Does God Exist? Thomas Aquinas’s Five Ways, Part One

Does God Exist? Thomas Aquinas’s Five Ways, Part One February 23, 2022

As both a saint and a doctor of the Church, Thomas Aquinas is arguably the most significant figure in Catholic theology. No less significant are Aquinas’s contributions to philosophy and science.

Aquinas’s opus is the Summa Theologica (Summary of Theology). It is a compendium of Catholic theology and philosophy. While the Summa contains several arguments for the existence of God, the most enduring of these are the quinque viae or five ways. The five ways are logical arguments, and, as such, are as much philosophical as theological. 

In order to possess a complete understanding of Aquinas’s philosophy and theology, it is necessary to have a firm understanding of Aristotelian philosophy. Despite this, in the following series, I will provide an introduction to Aquinas’s five ways. 

The First Way

Aquinas’s first way is called an argument from motion. Unfortunately, what Aquinas means by motion has been frequently misinterpreted. For Aquinas, as for Aristotle, motion included how a thing may change, not just its movement from one place to another.

For now, I will provide Aquinas’s formulation of the argument. 

“It is evident by observing the universe that some things are in motion in the world. Now whatever is in motion is put in motion by another, for nothing can be in motion except as it is in potentiality to that towards that which it is in motion, whereas a thing moves since it is in act.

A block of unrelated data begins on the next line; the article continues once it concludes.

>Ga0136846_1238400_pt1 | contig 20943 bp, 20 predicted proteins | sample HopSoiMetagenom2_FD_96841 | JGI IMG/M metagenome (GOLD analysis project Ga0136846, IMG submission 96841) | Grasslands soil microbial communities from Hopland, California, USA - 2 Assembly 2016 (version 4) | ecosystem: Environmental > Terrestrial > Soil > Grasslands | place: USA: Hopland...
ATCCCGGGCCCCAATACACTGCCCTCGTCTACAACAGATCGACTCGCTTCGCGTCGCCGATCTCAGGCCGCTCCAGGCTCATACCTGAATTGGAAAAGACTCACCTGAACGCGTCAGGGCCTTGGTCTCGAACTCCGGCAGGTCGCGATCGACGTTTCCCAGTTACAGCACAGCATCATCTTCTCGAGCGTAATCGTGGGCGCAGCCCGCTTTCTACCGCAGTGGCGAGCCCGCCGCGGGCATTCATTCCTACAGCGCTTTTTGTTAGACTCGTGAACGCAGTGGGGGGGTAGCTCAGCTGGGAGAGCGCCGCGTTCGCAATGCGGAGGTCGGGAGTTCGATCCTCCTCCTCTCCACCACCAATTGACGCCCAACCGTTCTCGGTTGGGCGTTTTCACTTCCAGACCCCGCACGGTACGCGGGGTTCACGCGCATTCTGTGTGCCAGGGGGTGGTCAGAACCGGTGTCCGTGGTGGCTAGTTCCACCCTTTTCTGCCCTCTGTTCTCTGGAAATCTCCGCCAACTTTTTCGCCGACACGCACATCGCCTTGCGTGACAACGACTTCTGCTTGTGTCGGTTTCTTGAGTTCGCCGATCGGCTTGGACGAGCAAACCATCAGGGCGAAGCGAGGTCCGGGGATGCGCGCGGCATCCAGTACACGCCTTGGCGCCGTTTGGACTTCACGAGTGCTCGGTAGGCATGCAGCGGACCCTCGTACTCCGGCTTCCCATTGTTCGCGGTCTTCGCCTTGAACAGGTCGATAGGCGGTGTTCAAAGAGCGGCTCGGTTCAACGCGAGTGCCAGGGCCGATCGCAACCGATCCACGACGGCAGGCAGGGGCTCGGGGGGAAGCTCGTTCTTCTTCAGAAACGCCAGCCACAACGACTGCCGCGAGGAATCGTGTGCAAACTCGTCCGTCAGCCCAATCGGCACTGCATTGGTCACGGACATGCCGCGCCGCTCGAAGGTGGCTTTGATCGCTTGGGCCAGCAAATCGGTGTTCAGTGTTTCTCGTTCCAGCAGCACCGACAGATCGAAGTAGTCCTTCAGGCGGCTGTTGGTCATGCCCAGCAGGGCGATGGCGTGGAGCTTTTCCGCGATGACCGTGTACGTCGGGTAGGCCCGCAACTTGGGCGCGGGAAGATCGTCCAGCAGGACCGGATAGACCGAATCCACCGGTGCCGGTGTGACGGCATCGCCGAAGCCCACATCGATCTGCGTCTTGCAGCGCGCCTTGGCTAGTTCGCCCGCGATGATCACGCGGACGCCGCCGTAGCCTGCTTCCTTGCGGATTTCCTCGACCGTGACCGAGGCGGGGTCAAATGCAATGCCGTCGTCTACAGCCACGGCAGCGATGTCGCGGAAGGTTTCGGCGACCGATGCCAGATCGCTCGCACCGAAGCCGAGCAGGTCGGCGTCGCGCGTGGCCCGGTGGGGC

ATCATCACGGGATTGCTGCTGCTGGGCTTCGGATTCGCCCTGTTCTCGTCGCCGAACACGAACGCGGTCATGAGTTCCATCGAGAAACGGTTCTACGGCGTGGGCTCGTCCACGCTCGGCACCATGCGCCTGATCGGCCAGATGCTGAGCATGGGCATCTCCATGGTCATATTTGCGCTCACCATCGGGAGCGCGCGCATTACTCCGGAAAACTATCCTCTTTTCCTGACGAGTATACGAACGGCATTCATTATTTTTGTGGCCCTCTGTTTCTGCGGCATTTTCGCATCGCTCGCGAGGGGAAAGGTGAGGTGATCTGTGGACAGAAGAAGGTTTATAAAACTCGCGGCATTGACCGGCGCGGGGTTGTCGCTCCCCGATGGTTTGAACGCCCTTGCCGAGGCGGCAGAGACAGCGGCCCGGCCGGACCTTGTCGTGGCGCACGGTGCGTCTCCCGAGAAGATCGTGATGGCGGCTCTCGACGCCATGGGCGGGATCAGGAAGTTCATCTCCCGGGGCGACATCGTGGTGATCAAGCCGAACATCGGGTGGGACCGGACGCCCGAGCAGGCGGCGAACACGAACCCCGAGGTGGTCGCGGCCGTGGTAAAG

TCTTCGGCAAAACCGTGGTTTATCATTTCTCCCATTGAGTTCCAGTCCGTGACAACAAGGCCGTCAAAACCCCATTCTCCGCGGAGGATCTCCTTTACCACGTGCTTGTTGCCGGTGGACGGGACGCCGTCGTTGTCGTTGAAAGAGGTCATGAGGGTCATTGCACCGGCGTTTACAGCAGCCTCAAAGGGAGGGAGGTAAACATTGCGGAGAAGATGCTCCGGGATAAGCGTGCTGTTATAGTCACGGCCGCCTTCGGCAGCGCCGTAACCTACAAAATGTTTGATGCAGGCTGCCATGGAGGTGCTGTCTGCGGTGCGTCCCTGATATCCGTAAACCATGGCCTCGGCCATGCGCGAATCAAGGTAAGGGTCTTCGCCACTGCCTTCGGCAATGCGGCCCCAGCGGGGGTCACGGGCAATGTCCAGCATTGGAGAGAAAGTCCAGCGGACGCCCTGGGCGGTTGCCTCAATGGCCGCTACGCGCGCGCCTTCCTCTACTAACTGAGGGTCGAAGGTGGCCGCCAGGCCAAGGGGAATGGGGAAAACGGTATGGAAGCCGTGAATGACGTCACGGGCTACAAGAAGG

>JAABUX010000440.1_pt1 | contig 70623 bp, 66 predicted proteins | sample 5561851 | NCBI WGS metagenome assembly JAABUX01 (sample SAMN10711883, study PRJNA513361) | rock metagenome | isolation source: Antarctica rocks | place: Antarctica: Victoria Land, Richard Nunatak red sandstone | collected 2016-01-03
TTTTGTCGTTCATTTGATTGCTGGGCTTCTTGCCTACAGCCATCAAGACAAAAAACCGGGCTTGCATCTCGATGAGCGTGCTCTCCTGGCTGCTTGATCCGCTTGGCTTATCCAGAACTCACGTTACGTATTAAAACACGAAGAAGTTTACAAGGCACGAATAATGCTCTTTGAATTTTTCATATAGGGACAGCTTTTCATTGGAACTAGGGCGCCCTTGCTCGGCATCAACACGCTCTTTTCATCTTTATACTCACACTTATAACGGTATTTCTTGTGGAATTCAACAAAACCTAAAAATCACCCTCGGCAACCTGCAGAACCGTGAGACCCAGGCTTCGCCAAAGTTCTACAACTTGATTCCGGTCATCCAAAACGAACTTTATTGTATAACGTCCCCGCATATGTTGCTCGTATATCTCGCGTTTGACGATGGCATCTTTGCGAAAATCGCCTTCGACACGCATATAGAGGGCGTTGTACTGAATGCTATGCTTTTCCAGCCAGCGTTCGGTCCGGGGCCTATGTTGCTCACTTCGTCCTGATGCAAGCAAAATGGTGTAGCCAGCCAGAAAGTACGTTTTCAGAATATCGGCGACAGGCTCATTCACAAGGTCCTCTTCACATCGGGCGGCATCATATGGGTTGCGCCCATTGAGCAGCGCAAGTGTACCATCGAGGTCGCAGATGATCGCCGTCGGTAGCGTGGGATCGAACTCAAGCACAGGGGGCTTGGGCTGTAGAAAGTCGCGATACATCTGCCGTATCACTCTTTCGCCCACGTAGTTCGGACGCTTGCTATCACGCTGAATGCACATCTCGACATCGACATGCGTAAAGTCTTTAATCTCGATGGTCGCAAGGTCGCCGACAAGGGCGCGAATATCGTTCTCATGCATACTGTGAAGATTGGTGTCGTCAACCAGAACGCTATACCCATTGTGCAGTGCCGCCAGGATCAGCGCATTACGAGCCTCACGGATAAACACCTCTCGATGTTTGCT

Motion is nothing else than reducing something from potentiality to actuality. But nothing can be reduced from potentiality to actuality, except by something in a state of actuality. Thus, which is actually hot, as fire, makes wood, which is potentially hot, to be actually hot, moving and changing it. 

It is not possible that the same thing should be in actuality and in potentiality in the same respect and time, but only in different respects. What is actually hot cannot simultaneously be potentially hot, but it is simultaneously potentially cold. Therefore, it is impossible that a thing should be both mover and moved in the same respect and in the same way. That is to say that nothing moves itself. 

Consequently, whatever is in motion must be put in motion by another.

If the agent that puts another into motion, is itself in motion, it too must be put in motion by another. Yet there cannot be an infinite regress because then there would be no first mover and, consequently, no other mover, seeing that subsequent movers move only after they are put in motion by the first mover. Therefore it is necessary to arrive at a first mover, set in motion by no other, which everyone understands to be God.”

Analyzing the First Way

As one can see, the argument is, at least partially, a posteriori in nature. That is, it is based on experience and observation. Still, Aquinas’s first way is somewhat complex and requires some unpacking. In particular, we need to understand three terms often used in metaphysics. 

The first word is motion. As indicated above, for Aristotle and Aquinas, the word motion includes change within its definition. The second and third words are often used in conjunction; potency and act

Potency refers to the possibility or capacity for a thing to complete or fulfill its nature. Act refers to the completion or fulfillment of a thing’s nature. For example, a seed exists potentially as a tree. The tree exists in actuality in relation to the seed.